The remainder of this paper is organized as follows. In Section 2, the basic theories of JPEG-like algorithms and the ABCS algorithm are illustrated. In Section 3, we focus on the introduction of the JPEG-ABCS algorithm. Then, the implementation of the proposed JPEG-ABCS algorithm is analyzed in Section 4. In Section 5, the experiment and result analysis shows the benefit of the JPEG-ABCS. The paper concludes in Section 6.

2. Preliminary Knowledge

2.1. Background of the Existing JPEG-Like Algorithms

The existing JPEG-like algorithms are similar in structure, mainly including blocking, forward time-frequency transform, quantization, entropy coding, and the inverse operation of the above four processes. As the basic one of JPEG-like algorithms, the structure of the JPEG model is shown in Figure 1.

It can be seen from Figure 1 that in the entire JPEG model, the original image I is treated as two-dimensional data, and its key link is adopting the 2-dimensional DCT. Generally, the block size is square, such as , and the recommended quantization matrix (light-table) is given in equation (1) [10]. Based on the Hoffman coding, the encoding part adopts differential pulse code modulation (DPCM) for DC coefficients and run length coding (RLC) for AC coefficients:

Compared with the fixed bit rate of the JPEG algorithm, the JPEG-LS algorithm adds the function of rate control by using a quality factor. JPEG2000 adopts nonfixed square blocking (tile) and discrete wavelet transform (DWT) to improve the quality of the restored image. JPEG-XR introduces the lapped orthogonal transform (LOT) to reduce the blocking artifact at low bit rates.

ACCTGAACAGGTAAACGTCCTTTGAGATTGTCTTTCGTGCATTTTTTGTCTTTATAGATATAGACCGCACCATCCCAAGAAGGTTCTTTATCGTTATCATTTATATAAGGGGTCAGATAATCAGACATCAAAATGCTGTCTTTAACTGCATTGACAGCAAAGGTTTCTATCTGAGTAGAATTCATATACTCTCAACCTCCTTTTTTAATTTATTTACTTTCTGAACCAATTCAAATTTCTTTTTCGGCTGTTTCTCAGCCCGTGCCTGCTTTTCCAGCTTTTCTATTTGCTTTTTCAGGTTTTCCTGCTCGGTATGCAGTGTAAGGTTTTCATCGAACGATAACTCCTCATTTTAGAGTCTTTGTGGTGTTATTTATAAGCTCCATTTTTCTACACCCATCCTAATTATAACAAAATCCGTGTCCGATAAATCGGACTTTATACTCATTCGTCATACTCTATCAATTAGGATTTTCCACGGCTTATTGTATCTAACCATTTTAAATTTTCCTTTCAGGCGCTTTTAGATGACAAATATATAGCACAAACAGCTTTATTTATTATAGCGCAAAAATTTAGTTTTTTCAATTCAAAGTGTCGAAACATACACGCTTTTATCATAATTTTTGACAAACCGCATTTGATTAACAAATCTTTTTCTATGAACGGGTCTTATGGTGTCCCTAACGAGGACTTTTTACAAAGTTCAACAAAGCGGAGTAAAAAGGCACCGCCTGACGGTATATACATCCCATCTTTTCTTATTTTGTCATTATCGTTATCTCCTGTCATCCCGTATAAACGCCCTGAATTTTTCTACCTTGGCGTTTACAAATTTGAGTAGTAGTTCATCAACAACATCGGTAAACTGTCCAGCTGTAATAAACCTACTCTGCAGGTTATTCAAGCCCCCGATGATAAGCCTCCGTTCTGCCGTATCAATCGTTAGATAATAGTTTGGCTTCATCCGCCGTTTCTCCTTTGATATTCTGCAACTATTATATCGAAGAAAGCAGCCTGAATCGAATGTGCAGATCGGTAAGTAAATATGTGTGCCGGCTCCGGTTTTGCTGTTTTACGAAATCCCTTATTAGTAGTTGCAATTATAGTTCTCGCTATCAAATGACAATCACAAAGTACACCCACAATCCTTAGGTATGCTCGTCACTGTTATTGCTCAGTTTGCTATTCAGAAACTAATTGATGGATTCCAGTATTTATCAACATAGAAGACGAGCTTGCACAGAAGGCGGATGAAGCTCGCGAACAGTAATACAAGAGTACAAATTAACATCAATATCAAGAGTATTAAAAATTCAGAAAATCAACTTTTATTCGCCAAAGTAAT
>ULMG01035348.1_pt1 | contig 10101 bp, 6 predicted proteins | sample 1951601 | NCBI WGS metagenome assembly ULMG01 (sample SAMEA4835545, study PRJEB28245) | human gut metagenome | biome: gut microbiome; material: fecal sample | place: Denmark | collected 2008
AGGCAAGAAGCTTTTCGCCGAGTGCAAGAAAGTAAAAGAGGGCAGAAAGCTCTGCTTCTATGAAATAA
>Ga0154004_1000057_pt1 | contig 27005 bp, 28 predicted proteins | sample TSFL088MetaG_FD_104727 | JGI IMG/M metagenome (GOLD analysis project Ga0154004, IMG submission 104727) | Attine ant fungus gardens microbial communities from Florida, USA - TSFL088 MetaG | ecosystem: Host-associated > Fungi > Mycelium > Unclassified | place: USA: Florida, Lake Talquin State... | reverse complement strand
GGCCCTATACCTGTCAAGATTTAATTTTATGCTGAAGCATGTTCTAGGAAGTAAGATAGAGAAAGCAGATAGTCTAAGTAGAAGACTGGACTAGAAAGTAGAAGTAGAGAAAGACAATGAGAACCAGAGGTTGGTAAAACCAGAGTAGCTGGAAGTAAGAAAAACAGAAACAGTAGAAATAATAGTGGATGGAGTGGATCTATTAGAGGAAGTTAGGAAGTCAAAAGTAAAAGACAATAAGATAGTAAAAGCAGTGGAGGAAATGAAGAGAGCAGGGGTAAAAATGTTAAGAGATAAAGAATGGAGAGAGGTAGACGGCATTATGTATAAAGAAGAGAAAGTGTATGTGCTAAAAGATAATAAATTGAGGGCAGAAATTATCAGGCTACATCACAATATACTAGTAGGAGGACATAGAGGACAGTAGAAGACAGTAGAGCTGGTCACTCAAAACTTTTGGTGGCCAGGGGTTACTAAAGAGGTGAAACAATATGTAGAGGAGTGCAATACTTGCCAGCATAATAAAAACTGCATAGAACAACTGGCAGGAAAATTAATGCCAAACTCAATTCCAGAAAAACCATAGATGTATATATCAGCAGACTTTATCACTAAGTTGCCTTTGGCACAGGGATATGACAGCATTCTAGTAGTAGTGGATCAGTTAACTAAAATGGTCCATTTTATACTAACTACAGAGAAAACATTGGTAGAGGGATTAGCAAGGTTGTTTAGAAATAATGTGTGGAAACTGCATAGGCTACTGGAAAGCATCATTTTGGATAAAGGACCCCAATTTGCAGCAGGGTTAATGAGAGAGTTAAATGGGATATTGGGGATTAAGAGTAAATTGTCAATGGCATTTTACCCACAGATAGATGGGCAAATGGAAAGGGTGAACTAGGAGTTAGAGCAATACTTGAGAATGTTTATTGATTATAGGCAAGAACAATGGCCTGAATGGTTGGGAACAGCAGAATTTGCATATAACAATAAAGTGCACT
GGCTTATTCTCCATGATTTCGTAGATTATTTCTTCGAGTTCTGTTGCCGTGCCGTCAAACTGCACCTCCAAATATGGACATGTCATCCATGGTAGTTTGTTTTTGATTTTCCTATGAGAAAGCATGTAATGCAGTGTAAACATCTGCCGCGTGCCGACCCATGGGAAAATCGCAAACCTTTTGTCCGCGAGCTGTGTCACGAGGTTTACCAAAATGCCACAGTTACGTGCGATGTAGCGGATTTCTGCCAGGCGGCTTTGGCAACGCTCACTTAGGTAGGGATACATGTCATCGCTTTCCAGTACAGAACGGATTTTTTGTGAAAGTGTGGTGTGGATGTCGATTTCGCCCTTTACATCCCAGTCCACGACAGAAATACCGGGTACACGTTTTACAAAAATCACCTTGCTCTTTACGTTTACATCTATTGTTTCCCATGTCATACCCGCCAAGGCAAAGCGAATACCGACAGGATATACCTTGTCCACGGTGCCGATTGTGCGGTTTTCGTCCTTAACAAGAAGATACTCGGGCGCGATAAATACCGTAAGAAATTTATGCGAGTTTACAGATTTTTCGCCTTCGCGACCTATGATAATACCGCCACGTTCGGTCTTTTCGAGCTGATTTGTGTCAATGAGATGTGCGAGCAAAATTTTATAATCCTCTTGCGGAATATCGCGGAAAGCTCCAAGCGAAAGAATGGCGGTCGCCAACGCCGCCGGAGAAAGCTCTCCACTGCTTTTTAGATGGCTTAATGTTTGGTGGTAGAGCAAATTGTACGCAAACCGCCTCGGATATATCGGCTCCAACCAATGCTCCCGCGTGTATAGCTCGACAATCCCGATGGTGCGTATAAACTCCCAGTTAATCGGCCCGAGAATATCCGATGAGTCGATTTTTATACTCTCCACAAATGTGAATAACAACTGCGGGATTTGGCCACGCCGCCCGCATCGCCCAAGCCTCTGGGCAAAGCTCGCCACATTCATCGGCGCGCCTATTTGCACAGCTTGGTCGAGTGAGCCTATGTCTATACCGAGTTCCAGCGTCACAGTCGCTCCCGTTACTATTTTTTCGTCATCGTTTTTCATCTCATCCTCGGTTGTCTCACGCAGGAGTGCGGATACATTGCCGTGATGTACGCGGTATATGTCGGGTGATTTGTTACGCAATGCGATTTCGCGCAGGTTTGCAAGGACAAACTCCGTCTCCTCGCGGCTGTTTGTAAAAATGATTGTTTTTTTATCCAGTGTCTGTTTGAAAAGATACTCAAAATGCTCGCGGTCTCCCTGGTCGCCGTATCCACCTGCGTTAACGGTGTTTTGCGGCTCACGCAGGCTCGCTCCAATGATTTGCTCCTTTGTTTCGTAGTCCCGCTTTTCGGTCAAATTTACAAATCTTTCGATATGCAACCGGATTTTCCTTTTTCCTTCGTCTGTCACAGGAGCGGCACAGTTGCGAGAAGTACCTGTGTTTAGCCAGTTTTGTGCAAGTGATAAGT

2.2. Basic Theory of CS Algorithm

CS theory was originally proposed by Candès et al. in 2006, which proved that the original signal can be accurately reconstructed by partial Fourier transform coefficients. The advent of CS technology solves the problem that image sampling and compression cannot be performed simultaneously. In general, the main contents of the research on CS theory include sparse representation, compression observation, and optimization reconstruction [11]. Firstly, the main task of sparse representation is to find a set of bases that can make the signal sparse representation, which is the premise and foundation of the entire CS theory. Secondly, the primary task of compression observation is to design a linear measurement matrix uncorrelated with the basis vector to obtain dimensionality reduction observation data, which is the key content of CS theory. Lastly, optimization reconstruction is a difficult problem in CS theory, and its main goal is to solve the original signal through the reverse optimization problem of the sparse vector. The specific solution method of this process is the constrained optimization method.